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Carn Clonhugh
Carn Clainne Aodha  (Irish)
Cairn Hill6.JPG
Cairn Hill
Highest point
Elevation 278 m (912 ft)
Prominence 200 m (660 ft)
Listing County Top (Longford), Marilyn
Carn Clonhugh is located in island of Ireland
Carn Clonhugh
Carn Clonhugh
Location in island of Ireland
Location Killoe, County Longford, Republic of Ireland
Parent range Longford Hills
OSI/OSNI grid N187840

Corn Hill, also called Cairn Hill or Carn Clonhugh (Irish: Carn Clainne Aodha or Sliabh Cairbre), is a hill in County Longford, Republic of Ireland. It lies north of Longford, between Drumlish and Ballinalee, in the parish of Killoe. At 278 metres above sea level, it is the highest hill in the county and has a television mast (Cairn Hill transmission site) on the top which rises 123 metres above the peak of the hill.


The name Carn Clonhugh is an anglicization of the Irish Carn Clainne Aodha, meaning "cairn of Clann Aodha" (anglicised "Clanhugh"). Clanhugh was a historic territory in the northwest of County Longford. The earliest cartographic reference to the hill is found in the 1837–1842 Ordnance Survey Ireland 6 Inch map, which can be seen on the Ordnance Survey Ireland website. In cartography, the hill was referred to as Carn Clonhugh, but by the time of the 2nd edition 1887–1913 Ordnance Survey Ireland 25 Inch map, that was replaced with Corn (a corruption of Cairn) Hill. Today, it is known locally as Corn Hill.

Sliabh Carbry

Historic literature names this hill Sliabh Carbry after the pre-Norman kingdom of Cairpre Gabra. That a more ancient name of Sliabh Uillinn applied is supported by the Irish Annals. An old manuscript calls Sliabh Carbry the mountains of Uillim red-edged, the son of Fionn.


Cairn Hill1
Cairn Hill can be seen in the distance, with a ringfort in the foreground

Cairn Hill is located in area of north Longford dominated by Middle to Upper Ordovician slate, sandstone, conglomerate, and greywacke according to the Geological Survey of Ireland public data viewer.


The hill has extensive views of the landscape below. The forested land obstructs most of the view from Cairn A, but Cairn B has an extensive panorama from WSW to SSE. Sliabh Ban can clearly be seen from Cairn B along with the peat power-station of Lanesborough–Ballyleague and Ardagh Hill.


Carn Caille
Cairn A or Carn Caille

Passage graves usually cluster in two or more cairns, consisting of mainly a passage leading to a central chamber, corbelled roofed chamber sometimes in the form of a cruciform shape. The perimeter of the cairn would be edged by kerbstones, like those of Newgrange, Co. Meath and Carrowmore, Co. Sligo. Passage tombs are usually found in prominent locations, such as hill-tops. Generally speaking, the less complex the passage tomb is the older it is considered to be. The possible passage tombs atop Cairn hill are considered to be among the oldest in Ireland along with Carrowmore, Co. Sligo.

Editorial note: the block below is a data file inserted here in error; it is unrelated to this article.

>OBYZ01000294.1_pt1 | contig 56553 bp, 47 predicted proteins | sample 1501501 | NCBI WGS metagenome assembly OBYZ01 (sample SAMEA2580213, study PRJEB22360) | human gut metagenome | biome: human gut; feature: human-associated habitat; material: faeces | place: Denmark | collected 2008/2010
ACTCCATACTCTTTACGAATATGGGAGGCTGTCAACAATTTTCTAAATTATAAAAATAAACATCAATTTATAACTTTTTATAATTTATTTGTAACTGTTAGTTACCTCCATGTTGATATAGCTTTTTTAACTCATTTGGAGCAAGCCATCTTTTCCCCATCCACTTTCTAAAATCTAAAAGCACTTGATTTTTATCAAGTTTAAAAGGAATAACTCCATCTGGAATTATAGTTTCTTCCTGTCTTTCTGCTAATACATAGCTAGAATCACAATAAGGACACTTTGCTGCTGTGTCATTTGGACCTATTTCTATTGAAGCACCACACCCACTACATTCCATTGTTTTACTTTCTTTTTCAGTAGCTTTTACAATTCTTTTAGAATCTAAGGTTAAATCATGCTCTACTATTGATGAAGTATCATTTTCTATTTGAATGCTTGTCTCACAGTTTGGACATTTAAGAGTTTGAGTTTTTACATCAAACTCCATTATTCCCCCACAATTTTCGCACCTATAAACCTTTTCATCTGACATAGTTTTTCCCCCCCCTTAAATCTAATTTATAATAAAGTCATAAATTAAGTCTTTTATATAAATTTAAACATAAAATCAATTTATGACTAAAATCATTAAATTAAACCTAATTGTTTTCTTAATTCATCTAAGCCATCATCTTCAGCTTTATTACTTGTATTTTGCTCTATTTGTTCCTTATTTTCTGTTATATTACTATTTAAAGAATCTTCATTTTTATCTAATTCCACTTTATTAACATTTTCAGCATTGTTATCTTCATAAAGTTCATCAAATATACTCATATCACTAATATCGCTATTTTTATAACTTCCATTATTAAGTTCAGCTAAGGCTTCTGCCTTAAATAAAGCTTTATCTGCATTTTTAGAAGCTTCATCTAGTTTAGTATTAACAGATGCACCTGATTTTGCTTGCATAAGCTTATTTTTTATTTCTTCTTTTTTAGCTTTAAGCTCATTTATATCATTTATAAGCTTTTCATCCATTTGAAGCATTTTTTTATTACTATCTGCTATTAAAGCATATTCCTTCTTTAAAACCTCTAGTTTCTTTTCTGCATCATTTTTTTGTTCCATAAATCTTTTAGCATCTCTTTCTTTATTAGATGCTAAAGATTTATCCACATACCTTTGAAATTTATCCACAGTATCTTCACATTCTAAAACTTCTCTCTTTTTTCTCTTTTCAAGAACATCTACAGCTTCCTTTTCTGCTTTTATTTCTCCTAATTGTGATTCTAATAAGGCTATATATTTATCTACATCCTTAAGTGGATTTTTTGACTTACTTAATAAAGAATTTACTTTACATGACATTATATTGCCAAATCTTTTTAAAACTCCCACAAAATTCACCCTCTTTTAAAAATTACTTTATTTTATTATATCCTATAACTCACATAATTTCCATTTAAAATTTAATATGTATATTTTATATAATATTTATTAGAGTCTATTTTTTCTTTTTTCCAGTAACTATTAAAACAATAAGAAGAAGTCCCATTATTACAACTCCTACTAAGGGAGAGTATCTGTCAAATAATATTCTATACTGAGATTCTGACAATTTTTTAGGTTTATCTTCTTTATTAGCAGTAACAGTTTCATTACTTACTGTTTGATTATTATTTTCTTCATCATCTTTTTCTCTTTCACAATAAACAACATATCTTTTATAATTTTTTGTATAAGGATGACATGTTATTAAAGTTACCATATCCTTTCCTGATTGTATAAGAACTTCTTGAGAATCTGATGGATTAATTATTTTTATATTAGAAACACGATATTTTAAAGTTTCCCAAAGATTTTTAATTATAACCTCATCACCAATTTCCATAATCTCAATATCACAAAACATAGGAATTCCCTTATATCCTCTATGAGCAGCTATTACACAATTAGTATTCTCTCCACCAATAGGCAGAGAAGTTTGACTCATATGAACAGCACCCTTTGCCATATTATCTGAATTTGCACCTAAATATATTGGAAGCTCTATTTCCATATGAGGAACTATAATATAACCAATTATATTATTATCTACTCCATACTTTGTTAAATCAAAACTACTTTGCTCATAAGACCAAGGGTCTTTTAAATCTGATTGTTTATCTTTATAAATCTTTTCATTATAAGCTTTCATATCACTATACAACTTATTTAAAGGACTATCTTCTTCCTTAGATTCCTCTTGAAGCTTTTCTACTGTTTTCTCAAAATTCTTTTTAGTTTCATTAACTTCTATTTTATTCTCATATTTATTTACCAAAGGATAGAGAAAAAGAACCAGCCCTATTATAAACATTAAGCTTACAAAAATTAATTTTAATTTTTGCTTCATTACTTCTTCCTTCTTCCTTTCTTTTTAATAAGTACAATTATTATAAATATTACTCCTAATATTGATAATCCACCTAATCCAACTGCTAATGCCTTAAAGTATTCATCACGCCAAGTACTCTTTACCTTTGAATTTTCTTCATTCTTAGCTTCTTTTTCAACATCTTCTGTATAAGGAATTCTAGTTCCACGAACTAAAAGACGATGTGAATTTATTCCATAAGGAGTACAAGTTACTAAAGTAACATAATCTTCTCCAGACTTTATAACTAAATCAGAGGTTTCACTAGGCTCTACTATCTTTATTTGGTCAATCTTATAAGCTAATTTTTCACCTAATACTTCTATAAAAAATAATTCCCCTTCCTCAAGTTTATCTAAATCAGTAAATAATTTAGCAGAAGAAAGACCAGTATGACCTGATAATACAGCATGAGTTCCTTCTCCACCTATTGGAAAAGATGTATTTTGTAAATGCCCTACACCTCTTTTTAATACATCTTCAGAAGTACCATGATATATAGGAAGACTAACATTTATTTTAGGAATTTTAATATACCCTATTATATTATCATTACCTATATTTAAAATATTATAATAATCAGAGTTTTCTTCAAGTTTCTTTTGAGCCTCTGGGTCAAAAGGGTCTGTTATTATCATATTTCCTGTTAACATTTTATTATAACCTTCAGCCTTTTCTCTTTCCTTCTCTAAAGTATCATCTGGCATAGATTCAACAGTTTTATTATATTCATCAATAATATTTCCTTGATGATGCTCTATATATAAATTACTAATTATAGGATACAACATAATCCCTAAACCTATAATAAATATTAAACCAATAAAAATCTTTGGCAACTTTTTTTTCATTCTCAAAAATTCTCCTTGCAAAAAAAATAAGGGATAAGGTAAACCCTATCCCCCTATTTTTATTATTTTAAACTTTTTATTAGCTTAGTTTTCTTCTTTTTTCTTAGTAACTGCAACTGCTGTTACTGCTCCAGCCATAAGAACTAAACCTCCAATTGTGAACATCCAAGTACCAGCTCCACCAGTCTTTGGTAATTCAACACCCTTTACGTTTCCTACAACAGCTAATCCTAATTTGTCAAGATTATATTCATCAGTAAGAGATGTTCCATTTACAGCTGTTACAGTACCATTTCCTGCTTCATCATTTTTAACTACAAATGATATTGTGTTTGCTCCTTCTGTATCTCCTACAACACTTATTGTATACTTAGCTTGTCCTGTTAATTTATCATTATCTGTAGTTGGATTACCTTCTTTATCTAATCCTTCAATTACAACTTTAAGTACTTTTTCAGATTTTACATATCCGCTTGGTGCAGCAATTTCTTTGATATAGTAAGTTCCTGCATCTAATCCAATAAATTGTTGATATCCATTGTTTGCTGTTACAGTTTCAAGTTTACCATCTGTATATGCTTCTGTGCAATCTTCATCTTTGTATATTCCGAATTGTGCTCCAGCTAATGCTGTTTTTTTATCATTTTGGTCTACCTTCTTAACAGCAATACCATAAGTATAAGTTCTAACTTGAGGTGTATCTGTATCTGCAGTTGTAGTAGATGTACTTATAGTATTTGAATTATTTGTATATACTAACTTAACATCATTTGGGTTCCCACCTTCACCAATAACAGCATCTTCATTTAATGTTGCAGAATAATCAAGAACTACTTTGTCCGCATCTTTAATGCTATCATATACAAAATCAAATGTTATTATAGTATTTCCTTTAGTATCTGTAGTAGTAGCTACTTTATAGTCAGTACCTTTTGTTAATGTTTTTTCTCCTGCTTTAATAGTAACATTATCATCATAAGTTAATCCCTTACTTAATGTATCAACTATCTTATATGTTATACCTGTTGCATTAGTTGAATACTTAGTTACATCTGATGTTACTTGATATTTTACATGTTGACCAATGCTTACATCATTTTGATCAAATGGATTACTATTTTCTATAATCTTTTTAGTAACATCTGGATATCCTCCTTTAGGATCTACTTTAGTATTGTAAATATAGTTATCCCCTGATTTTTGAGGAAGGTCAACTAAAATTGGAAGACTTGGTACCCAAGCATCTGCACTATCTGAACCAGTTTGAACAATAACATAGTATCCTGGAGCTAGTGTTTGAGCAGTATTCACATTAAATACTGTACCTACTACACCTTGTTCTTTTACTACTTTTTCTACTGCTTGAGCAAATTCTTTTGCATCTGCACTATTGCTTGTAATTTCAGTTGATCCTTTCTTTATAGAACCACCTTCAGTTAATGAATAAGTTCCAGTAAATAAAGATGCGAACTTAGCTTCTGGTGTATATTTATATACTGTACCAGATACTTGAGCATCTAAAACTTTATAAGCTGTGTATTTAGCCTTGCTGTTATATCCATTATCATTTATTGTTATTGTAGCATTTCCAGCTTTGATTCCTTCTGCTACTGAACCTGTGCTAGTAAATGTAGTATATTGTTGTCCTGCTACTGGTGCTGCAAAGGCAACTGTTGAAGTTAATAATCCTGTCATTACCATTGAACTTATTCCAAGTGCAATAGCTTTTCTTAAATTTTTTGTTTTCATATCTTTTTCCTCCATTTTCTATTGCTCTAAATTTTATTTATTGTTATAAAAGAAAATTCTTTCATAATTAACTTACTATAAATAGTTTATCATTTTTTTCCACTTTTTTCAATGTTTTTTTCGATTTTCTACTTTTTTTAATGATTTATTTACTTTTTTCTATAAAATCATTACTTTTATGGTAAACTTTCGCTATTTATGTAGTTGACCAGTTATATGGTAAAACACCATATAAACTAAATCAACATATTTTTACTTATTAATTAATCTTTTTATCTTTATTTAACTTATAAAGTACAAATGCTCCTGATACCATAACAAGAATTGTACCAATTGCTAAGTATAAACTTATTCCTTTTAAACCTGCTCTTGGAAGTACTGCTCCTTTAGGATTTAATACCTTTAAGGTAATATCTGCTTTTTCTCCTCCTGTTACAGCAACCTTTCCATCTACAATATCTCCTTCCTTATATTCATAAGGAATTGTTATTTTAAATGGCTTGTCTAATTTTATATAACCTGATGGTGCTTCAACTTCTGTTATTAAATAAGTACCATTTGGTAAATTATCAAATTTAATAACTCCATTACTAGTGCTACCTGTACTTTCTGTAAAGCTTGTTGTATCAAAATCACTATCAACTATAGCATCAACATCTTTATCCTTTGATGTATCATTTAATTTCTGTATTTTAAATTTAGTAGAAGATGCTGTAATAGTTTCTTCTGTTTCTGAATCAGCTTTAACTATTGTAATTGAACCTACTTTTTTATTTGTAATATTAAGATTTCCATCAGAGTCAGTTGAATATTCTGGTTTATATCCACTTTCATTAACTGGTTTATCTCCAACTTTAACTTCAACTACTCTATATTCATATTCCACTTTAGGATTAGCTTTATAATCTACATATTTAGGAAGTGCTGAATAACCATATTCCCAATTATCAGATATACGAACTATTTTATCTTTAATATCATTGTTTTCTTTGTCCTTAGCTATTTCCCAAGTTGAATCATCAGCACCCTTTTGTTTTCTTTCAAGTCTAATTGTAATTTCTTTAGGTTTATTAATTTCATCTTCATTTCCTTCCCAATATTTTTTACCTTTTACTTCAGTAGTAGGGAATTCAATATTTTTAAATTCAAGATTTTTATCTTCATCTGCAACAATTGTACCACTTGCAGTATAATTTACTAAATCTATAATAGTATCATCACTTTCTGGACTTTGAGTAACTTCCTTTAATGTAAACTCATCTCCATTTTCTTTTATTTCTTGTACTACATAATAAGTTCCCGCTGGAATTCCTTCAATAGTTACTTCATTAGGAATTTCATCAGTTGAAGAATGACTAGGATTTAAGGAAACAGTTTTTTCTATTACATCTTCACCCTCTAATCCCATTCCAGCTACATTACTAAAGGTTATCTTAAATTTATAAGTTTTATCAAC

The hill is particularly important for the two possible passage grave structures atop it. The largest example is Cairn A (or Carn Caille), marking the highest physical point of the hill with a diameter of 18 m and height of 3 m. Reference to that cairn does not appear until 1960, when Ordnance Survey Ireland installed a trigonometrical station, partially damaging the cairn. An excavation took place before installation, with cremated bone recovered from a central rectangular chamber. Thanks to the advent of Global Positioning System technology, the trigonometrical station is now redundant. The second cairn, Cairn B, is about 50 m to the north of Cairn A, with a 9 m diameter and difficult to identify due to the extensive coverage of peat and heather.


Furbaide Ferbend

Cairn A (or Carn Caille) has two legends associated with it. The first refers to the location of the burial place of Queen Maeve's nephew and murderer, Furbaide Ferbend on the summit of Sliabh Uillen (Cairn Hill). One of the cairn on Sliabh Carbry (in Cairpre Gabra) was indeed anciently called "Carn Furbaidhe". The second legend refers to Cairn A (or Carn Caille)and its creation by the Cailleach a Bheara or ancient Hag/Witch who dropped stones out of her apron as she flew over the hill. This legend is also associated with many Passage grave sites throughout the island of Ireland, such as Carrowmore, Co. Sligo and Carrowkeel, Co. Sligo.


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